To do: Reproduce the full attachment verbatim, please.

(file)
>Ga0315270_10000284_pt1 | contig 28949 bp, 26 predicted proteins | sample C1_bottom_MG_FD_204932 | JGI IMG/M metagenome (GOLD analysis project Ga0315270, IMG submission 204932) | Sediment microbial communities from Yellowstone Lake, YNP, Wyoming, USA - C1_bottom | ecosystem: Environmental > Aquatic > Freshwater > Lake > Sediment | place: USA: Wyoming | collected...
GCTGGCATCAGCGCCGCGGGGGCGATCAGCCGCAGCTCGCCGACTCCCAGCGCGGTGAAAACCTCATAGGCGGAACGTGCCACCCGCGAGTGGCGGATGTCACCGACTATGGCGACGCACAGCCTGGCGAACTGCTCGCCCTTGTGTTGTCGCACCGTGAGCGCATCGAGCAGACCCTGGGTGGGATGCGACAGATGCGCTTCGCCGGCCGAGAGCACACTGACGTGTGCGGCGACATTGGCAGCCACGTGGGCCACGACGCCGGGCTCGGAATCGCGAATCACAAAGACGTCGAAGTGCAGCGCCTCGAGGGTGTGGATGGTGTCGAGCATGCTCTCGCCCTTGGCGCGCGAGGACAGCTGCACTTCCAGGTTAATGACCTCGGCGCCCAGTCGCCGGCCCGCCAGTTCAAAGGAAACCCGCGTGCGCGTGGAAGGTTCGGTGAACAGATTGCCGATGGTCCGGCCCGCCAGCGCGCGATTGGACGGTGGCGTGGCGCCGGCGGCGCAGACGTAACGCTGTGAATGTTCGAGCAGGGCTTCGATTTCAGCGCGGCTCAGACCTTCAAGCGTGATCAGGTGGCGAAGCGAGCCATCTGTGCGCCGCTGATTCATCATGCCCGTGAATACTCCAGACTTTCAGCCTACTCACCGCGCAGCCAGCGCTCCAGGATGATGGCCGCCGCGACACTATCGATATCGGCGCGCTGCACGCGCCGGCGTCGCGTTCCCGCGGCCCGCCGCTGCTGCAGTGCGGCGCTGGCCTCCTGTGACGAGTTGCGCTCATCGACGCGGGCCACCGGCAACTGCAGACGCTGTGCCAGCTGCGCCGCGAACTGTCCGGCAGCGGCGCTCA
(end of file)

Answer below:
>Ga0315270_10000284_pt1 | contig 28949 bp, 26 predicted proteins | sample C1_bottom_MG_FD_204932 | JGI IMG/M metagenome (GOLD analysis project Ga0315270, IMG submission 204932) | Sediment microbial communities from Yellowstone Lake, YNP, Wyoming, USA - C1_bottom | ecosystem: Environmental > Aquatic > Freshwater > Lake > Sediment | place: USA: Wyoming | collected...
GCTGGCATCAGCGCCGCGGGGGCGATCAGCCGCAGCTCGCCGACTCCCAGCGCGGTGAAAACCTCATAGGCGGAACGTGCCACCCGCGAGTGGCGGATGTCACCGACTATGGCGACGCACAGCCTGGCGAACTGCTCGCCCTTGTGTTGTCGCACCGTGAGCGCATCGAGCAGACCCTGGGTGGGATGCGACAGATGCGCTTCGCCGGCCGAGAGCACACTGACGTGTGCGGCGACATTGGCAGCCACGTGGGCCACGACGCCGGGCTCGGAATCGCGAATCACAAAGACGTCGAAGTGCAGCGCCTCGAGGGTGTGGATGGTGTCGAGCATGCTCTCGCCCTTGGCGCGCGAGGACAGCTGCACTTCCAGGTTAATGACCTCGGCGCCCAGTCGCCGGCCCGCCAGTTCAAAGGAAACCCGCGTGCGCGTGGAAGGTTCGGTGAACAGATTGCCGATGGTCCGGCCCGCCAGCGCGCGATTGGACGGTGGCGTGGCGCCGGCGGCGCAGACGTAACGCTGTGAATGTTCGAGCAGGGCTTCGATTTCAGCGCGGCTCAGACCTTCAAGCGTGATCAGGTGGCGAAGCGAGCCATCTGTGCGCCGCTGATTCATCATGCCCGTGAATACTCCAGACTTTCAGCCTACTCACCGCGCAGCCAGCGCTCCAGGATGATGGCCGCCGCGACACTATCGATATCGGCGCGCTGCACGCGCCGGCGTCGCGTTCCCGCGGCCCGCCGCTGCTGCAGTGCGGCGCTGGCCTCCTGTGACGAGTTGCGCTCATCGACGCGGGCCACCGGCAACTGCAGACGCTGTGCCAGCTGCGCCGCGAACTGTCCGGCAGCGGCGCTCA